There are many means for removing contaminants and inclusions from liquids, including filtration, stripping, adsorption, absorption, and ion exchange. One technique employs oxidation of contaminants, in which chemical reactions are induced with oxidization agents to break the compounds down into simpler substances which, in turn, may also be oxidized. In the case of organic contaminants, the ultimate end products of oxidation reactions are typically nontoxic substances such as water and carbon dioxide. Thus, oxidation may completely destroy the contaminating substances, rather than merely removing them from the water for disposal elsewhere.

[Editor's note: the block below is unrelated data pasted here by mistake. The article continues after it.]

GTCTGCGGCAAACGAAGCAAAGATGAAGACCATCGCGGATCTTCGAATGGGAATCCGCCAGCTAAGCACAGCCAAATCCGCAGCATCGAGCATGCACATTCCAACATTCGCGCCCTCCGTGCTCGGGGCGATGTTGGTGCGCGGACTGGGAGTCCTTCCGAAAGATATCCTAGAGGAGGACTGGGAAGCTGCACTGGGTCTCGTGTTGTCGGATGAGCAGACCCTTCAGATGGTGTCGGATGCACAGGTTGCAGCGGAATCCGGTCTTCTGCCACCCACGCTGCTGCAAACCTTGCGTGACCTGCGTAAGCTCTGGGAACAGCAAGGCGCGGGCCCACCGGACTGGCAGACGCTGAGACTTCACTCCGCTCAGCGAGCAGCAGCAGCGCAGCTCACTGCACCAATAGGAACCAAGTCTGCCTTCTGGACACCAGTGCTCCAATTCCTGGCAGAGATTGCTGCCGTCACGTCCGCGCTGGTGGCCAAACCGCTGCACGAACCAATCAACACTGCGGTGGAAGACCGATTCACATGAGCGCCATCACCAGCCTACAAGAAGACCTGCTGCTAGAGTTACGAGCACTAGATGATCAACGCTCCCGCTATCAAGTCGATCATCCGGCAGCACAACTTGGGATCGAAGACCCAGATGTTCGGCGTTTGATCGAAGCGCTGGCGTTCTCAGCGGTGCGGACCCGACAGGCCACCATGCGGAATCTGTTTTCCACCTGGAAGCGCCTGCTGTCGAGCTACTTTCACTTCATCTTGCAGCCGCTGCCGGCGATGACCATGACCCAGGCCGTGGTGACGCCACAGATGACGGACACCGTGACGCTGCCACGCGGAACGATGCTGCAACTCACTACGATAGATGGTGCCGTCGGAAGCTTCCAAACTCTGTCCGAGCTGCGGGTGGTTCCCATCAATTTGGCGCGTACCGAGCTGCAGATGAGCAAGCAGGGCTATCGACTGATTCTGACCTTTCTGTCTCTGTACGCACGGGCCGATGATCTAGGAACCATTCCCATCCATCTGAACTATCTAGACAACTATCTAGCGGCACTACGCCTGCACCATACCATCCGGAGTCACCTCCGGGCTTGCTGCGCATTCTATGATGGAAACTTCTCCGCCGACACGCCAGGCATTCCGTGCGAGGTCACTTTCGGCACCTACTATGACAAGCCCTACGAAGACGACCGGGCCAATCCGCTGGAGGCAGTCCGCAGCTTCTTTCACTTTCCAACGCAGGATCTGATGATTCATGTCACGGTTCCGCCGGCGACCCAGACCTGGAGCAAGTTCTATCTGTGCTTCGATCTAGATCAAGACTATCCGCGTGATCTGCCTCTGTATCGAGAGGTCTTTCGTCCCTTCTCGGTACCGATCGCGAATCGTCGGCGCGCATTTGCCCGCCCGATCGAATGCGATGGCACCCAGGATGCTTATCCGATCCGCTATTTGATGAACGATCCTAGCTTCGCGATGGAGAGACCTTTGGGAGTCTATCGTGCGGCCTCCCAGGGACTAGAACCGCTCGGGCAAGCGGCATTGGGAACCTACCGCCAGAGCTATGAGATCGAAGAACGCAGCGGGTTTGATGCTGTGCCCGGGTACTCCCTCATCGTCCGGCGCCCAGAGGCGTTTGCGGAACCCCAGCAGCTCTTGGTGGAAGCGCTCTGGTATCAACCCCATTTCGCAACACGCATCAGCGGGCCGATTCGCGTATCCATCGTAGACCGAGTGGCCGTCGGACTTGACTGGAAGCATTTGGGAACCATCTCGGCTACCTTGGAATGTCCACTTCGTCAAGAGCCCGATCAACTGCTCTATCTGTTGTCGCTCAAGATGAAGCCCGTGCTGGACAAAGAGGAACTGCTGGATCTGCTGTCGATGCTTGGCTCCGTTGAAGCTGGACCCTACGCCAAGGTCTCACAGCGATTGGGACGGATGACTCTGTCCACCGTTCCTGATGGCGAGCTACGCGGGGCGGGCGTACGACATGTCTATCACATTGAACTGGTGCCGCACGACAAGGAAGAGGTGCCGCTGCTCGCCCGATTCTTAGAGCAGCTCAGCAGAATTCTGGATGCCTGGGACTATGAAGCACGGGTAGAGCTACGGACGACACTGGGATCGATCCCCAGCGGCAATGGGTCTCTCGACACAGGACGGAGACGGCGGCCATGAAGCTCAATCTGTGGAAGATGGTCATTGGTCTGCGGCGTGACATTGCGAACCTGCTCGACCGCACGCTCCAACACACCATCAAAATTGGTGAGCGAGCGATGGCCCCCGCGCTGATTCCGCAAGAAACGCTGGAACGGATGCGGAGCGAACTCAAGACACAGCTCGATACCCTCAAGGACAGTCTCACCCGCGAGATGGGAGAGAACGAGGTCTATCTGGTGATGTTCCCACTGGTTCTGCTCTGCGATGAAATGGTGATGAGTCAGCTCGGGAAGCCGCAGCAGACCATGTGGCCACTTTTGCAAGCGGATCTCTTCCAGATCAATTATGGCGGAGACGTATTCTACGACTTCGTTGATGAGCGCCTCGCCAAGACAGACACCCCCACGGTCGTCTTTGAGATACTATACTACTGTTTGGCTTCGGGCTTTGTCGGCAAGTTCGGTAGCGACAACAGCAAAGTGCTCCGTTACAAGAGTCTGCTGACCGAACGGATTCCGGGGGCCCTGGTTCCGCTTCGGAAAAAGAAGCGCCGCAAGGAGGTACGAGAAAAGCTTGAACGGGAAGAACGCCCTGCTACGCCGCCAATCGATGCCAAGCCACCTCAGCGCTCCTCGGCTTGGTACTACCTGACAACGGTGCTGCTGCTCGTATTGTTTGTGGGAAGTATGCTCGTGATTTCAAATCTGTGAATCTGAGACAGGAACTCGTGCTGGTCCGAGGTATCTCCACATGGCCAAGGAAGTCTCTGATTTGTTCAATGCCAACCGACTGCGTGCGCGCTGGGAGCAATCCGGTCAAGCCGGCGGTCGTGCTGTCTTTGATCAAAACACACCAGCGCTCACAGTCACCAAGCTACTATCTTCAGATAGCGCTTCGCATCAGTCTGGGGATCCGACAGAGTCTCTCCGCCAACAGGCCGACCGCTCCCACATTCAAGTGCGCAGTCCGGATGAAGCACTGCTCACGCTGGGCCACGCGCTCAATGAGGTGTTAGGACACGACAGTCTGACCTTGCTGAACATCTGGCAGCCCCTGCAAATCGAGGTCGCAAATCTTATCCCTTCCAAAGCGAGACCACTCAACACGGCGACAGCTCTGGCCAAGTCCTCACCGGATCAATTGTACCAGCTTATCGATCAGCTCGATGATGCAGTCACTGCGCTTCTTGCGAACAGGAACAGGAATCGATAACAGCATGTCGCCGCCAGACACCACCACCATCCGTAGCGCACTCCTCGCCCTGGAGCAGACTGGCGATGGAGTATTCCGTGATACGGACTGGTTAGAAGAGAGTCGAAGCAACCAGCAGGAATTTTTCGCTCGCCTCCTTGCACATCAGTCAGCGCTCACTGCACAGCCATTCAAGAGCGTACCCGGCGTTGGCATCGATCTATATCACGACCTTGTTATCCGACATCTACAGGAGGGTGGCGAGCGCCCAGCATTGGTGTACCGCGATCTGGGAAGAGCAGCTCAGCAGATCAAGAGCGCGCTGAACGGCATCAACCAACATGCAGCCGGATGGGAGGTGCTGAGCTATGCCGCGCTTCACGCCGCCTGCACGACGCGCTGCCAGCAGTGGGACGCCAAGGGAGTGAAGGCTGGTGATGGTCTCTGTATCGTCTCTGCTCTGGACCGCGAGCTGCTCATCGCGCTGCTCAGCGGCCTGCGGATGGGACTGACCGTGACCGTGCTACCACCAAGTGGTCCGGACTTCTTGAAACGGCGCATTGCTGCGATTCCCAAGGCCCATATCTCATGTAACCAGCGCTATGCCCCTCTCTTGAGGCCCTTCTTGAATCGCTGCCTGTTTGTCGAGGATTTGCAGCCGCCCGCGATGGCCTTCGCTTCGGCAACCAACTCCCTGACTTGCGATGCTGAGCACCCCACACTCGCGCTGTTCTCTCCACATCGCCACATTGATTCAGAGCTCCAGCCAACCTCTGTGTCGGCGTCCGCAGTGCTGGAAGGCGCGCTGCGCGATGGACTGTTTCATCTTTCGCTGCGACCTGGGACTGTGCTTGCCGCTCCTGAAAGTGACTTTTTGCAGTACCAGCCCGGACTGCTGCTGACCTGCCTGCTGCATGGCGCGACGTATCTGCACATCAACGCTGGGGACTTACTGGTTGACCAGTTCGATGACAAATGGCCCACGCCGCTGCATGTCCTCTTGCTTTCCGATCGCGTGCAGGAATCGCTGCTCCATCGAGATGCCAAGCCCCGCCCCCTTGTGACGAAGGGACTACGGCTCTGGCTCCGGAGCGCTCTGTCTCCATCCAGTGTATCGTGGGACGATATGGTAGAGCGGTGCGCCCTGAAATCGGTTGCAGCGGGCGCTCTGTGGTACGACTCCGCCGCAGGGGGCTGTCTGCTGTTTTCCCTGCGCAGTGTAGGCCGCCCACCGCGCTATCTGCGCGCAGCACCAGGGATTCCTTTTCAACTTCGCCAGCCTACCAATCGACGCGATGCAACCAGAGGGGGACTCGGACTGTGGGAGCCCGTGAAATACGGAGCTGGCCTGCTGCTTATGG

Oxidation reactions may be induced by a variety of means, such as the use of various chemicals, ozone, or supercritical water, or photochemical oxidation where ultraviolet radiation is used to produce hydroxyl radicals, which are strong oxidizing agents. These methods are often costly. Oxidation reactions also can be initiated by inducing hydrodynamic cavitation events in the solution, that is, by inducing the growth and rapid collapse of cavitation bubbles (also called cavities, microcavities or microbubbles) in the liquid. According to one theory, the generation of a “hot spot” (a local high temperature and pressure region) upon cavity collapse is responsible for dissociating the water molecules in aqueous liquids to produce hydroxyl radicals. Other oxidizing radicals may be formed in aqueous solutions as well as in non-aqueous environments. Oxidation reactions thus occur at the site of the collapsing cavity or bubble.